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Antifungals

The development of oral medications to be used in the treatment of invasive fungal infections has represented an immense medical breakthrough. With oral treatment available, human patients no longer require hospitalization several days a week for intravenous treatment of their disease; a more normal and productive lifestyle is now possible. Further, the toxicity profiles of the newer oral drugs represents vast improvement over those of the injectables.


Fluconazole (Diflucan)
 Fluconazole works by inhibiting the fungal enzymes that produce ergosterol, an important component of the fungal cell wall. Without adequate ergosterol, the fungal cell becomes weak, leaky, and ultimately dies.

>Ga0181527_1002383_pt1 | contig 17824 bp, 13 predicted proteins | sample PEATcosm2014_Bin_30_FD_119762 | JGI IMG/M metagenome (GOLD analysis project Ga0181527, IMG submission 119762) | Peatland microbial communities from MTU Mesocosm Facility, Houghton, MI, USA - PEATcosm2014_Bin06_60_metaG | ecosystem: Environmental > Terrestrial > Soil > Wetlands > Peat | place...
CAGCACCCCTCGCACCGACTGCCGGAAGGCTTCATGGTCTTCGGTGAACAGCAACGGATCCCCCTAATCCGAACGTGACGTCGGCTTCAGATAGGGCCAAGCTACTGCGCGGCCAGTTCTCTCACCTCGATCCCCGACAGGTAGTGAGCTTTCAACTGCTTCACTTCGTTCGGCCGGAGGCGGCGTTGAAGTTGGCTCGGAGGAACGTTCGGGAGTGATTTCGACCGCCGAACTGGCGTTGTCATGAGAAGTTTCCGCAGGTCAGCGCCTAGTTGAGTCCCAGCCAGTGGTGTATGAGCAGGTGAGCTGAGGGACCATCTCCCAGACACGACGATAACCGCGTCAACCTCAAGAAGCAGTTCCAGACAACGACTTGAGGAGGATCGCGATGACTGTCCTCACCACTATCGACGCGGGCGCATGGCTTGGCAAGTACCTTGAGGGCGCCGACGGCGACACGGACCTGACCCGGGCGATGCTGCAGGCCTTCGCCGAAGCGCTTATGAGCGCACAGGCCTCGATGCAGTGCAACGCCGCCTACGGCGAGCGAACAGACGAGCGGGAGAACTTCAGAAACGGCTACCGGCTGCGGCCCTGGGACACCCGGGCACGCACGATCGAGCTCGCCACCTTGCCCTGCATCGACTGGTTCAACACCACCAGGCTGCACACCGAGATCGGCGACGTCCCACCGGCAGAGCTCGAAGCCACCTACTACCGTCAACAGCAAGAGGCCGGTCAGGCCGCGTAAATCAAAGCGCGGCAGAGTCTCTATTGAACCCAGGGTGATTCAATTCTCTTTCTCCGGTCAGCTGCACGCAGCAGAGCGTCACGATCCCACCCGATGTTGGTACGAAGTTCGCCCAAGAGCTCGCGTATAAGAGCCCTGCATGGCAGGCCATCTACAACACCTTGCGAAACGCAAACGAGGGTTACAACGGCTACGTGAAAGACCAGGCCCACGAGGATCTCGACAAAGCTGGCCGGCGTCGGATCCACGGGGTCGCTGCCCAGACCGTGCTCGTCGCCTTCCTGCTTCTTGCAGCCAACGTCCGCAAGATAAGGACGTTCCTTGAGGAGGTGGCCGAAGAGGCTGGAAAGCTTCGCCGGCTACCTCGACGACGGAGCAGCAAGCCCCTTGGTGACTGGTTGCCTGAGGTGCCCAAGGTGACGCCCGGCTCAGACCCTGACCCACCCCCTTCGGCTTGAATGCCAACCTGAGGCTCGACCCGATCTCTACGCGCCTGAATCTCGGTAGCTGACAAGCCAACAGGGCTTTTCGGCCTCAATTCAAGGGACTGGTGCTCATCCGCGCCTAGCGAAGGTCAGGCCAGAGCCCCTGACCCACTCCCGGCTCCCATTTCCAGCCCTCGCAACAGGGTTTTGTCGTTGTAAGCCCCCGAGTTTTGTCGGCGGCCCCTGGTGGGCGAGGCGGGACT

Griseofulvin (Fulvicin)
 This medication is used to treat ringworm, a fungal infection of the skin involving fungi. While it is possible for a ringworm lesion to be localized and require only topical therapy, this is not the usual situation and oral medication is necessary to control the skin disease.
Itraconazole (Sporonox)
 Itraconazole works by inhibiting the fungal enzymes that produce ergosterol, an important component of the fungal cell wall. Without adequate ergosterol, the fungal cell becomes weak, leaky and ultimately dies.
Ketoconazole (Nizoral)
 This drug fights fungal infections both minor and life threatening, but because of the way it works it can also be used to treat Cushing's disease (a cortisone imbalance).
Terbinafine (Lamisil)
 Terbinafine has activity against other types of fungi but at this time it is mostly used against ringworm.

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